So, you've moved the goalposts. Your initial point was "you need to *own* all these books!"
Um. Where did I say that? I don't remember saying it, and when I looked, I couldn't find it.

You may not have used the word "own", but you made it seem like a lack of access was a problem, and yeah I can find the quote for that.

Quote:

All I've really been saying is that we've hit a point where at least some of the people who left 3.5 for Pathfinder (because sticking with 3.5 was always an option, even after WotC abandoned it) are becoming disillusioned with PF and looking to 5e D&D the same way they looked to PF when it first arrived on the scene.

Not everyone. Clearly many people here emphatically do NOT feel this way.

That is very different from the feel of your first post. There will always be "someone". Someone may go to 5E, not like it as much, and come back to PF. Some will stay with 5E. Your first post has a much stronger feel than "some will leave". There will always be someone that will leave, even if 5E had not come around.

Quote:


You can howl all you want about it, you can make all the accusations of goalpost moving that you want, you can dismiss our feelings as invalid all you want -- but it's still going to be how we feel.

And that means something.

Nobody is dismissing your feelings, but you made certain statements as if they were facts, when they are not.

So IF ALL you are saying is that the rules bloat is too much for some, then we agree. You may have even listed some valid reasons as to why they will leave, but if you don't your post to be read as "the sky is falling", then don't write them in that manner.


You know what, I am done here. I dont have time to debate if objects are going to be called "inanimate constructs".


Marcus Robert Hosler wrote:
wraithstrike wrote:
Marcus Robert Hosler wrote:
sunshadow21 wrote:
Marcus Robert Hosler wrote:
Humans in PF don't run out of blood unless it's bleed damage.
This is the difficulty of the position you are trying to espouse. You can't argue that fire and water have the same properties in PF as they do in real life...
I'm not. The fire in fire elementals and the water in water elementals have the same properties as fire and water does in PF.

What properties are those since you made it seem like you were referencing real life before?

You pull from various object interactions and scattered rules across the game. I believe the brightness of the flame comes from vision of lighting rules, the damage from touching the fire elemental comes from the Burn ability rules (which talks about what happens when you touch a burning creature)

Wet is a non-condition in PF, it does very little(nothing as far as I can tell). Water makes things wet, but only from a narrative perspective since being wet doesn't appear to do anything. At least I have yet to run into an effect that describes being wet.

So basically when have no water or fire properties that support your claim.

So we have to assume that if water elementals act like water then we must use real life water properties. That means when the source of water makes things wet the source is lessened, even if it is by a small amount.

By this logic the water elemental slowly withers away, for lack of a better term.

Objects are NOT inanimate constructs. Object are objects. Constructs are creatures. The two are in completely different categories.

And with that said touching does not equal an attack which is what the burn ability calls for. If that were true rogues would sneak attack everything and everyone they touched that did could not add dex to AC, assuming they were not immune to it.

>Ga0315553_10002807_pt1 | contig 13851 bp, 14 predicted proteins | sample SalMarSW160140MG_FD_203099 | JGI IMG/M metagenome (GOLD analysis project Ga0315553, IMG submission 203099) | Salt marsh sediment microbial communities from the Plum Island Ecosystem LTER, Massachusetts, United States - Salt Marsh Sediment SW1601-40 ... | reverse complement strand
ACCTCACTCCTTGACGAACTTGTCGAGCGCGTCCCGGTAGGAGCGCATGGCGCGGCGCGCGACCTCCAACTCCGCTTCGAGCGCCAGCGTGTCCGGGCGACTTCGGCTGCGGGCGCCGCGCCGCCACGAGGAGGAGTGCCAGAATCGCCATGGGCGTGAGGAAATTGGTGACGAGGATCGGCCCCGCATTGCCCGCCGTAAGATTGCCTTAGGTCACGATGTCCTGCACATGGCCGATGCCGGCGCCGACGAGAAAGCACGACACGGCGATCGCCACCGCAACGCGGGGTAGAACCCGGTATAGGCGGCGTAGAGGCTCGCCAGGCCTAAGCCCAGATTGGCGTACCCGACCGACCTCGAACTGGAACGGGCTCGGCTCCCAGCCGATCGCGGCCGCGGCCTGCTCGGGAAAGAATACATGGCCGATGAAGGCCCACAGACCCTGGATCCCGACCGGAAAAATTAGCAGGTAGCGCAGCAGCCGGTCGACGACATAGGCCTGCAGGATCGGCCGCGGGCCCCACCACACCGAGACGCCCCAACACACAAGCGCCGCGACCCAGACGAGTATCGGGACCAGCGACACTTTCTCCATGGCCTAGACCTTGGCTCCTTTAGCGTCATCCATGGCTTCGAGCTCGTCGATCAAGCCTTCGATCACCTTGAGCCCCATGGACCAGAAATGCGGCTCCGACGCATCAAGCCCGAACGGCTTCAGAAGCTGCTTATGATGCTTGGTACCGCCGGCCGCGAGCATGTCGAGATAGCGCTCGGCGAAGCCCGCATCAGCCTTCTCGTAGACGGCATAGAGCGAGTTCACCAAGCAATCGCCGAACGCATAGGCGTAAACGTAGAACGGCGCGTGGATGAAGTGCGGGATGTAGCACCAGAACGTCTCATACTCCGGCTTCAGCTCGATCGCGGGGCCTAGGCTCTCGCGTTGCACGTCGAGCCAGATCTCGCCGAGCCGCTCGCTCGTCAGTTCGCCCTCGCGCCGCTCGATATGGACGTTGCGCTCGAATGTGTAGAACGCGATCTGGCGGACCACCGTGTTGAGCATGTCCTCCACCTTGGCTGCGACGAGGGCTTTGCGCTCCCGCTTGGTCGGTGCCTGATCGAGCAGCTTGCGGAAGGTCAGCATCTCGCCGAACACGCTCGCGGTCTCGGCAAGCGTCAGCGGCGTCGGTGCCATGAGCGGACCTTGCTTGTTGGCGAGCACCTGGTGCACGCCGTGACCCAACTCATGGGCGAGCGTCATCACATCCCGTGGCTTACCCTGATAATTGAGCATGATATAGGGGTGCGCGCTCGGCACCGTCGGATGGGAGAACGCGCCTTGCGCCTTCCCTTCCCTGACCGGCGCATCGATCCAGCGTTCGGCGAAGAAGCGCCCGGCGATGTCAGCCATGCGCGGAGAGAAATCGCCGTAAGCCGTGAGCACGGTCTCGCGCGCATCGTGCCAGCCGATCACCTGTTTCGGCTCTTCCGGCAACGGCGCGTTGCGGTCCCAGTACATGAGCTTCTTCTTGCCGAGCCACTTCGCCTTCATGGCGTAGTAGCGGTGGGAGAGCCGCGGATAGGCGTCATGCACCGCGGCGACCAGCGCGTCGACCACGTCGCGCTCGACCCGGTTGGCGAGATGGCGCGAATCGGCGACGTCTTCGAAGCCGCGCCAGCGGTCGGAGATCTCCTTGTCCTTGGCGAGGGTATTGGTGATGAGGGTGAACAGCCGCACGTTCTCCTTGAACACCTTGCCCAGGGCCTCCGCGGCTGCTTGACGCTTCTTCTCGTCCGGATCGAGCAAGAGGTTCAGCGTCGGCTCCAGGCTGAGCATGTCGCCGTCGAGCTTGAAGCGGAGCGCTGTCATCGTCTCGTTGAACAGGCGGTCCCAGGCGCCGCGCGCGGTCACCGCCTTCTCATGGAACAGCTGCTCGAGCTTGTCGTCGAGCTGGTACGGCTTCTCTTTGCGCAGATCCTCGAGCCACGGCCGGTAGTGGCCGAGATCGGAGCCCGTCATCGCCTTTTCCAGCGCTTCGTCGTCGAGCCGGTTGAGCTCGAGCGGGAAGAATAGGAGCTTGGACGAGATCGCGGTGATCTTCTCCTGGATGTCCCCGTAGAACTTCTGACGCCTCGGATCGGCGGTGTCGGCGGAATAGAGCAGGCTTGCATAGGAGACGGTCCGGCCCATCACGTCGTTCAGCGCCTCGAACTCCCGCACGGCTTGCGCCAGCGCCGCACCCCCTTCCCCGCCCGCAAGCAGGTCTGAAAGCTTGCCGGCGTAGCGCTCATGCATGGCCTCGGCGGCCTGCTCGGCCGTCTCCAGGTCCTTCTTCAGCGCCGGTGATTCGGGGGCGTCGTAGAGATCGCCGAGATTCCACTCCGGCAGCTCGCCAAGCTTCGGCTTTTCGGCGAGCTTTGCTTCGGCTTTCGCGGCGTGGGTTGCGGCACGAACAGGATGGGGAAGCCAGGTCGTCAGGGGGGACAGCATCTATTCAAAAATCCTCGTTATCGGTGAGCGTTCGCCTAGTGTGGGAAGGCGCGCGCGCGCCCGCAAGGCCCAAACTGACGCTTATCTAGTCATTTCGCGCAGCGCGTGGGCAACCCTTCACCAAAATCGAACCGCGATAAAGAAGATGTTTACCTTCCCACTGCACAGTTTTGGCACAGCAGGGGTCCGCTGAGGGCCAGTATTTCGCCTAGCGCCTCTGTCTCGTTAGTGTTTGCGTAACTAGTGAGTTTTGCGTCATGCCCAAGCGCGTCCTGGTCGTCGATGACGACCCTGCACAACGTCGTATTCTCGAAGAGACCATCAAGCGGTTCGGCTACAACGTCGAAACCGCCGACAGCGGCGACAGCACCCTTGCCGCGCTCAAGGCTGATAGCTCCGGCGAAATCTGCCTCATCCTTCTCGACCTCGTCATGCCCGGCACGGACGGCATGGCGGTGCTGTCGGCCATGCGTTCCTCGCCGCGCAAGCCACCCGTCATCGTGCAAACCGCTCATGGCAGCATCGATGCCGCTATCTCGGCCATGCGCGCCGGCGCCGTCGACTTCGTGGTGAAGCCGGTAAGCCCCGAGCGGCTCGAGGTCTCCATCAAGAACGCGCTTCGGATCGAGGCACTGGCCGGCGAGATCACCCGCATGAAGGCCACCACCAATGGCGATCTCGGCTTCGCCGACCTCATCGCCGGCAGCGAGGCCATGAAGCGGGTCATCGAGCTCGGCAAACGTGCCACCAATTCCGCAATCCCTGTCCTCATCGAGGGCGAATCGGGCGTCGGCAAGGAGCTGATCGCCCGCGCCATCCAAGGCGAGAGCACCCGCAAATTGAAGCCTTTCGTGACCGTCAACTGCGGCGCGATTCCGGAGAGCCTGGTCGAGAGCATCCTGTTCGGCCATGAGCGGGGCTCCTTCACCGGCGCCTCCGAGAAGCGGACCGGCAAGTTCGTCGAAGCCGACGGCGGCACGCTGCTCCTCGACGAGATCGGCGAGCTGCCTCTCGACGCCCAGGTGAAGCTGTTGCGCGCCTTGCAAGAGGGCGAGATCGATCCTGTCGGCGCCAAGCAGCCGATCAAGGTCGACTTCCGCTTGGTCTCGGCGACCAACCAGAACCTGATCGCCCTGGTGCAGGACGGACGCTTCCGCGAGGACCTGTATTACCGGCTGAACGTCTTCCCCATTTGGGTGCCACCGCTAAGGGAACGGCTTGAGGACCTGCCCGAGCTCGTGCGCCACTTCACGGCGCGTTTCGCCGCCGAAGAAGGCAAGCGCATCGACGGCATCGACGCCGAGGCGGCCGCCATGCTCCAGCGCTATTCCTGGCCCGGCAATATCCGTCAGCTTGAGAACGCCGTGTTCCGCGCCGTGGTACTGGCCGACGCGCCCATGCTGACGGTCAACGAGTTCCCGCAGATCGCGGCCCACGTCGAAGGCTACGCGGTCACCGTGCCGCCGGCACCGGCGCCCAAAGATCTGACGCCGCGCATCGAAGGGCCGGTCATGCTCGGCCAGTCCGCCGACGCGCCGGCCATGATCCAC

If the rogue shakes your hand are you taking sneak attack damage?


And since we are on the topic how is PF water and fire different from real life water and fire?


Marcus Robert Hosler wrote:
sunshadow21 wrote:
Marcus Robert Hosler wrote:
Humans in PF don't run out of blood unless it's bleed damage.
This is the difficulty of the position you are trying to espouse. You can't argue that fire and water have the same properties in PF as they do in real life...
I'm not. The fire in fire elementals and the water in water elementals have the same properties as fire and water does in PF.

What properties are those since you made it seem like you were referencing real life before?

edit:
If you can quote the properties of water and fire in PF I would like to see it.


Marcus Robert Hosler wrote:


Fire does cause damage to touch see torch.

Why would the elemental run out of water? It's made from water, that doesn't mean it runs out.

Also I never said it works like it did in real life. I'm just looking at the rules, which both fire and water have.

I did not say it did not cause damage.

I asked why are you not harmed by being close(in proximity not far away) by a fire elemental if you are harmed by being close to one in real life?

As for the water elemental I am asking you why it does not run out because real life water does not auto replenish so if a water elemental acts like real water then it makes things wet by leaving part of itself behind.

You do realize that wetness is the presence of water. That means the water has to come from somewhere. That somewhere is the water elemental. Therefore he is losing water. So does he dry up or just create more water to replace what was lost?


Flori the Fabulous wrote:
jlighter wrote:

Late reply, but as best I can read it, Fiery Shuriken is still a "targeted spell," and thus would only get 1 sneak attack by SKR's reasoning for every wave of shuriken fired. It still has the potential to get sneak attack on every shuriken, but they'd have to each be fired by a separate action and each would have to qualify.

Also, THREAD NECRO! Sorry. :)

I like SKR, but I'm not sure this is the best ruling for this particular thing. There are only a few character types who would use this to any extent, and it wouldn't make them overpowered.

The rulings are not made by SKR alone. They are made by the entire design team. Individual members use to post the rulings, but since posters used to blame individual devs they are now stated as being posted by the design team.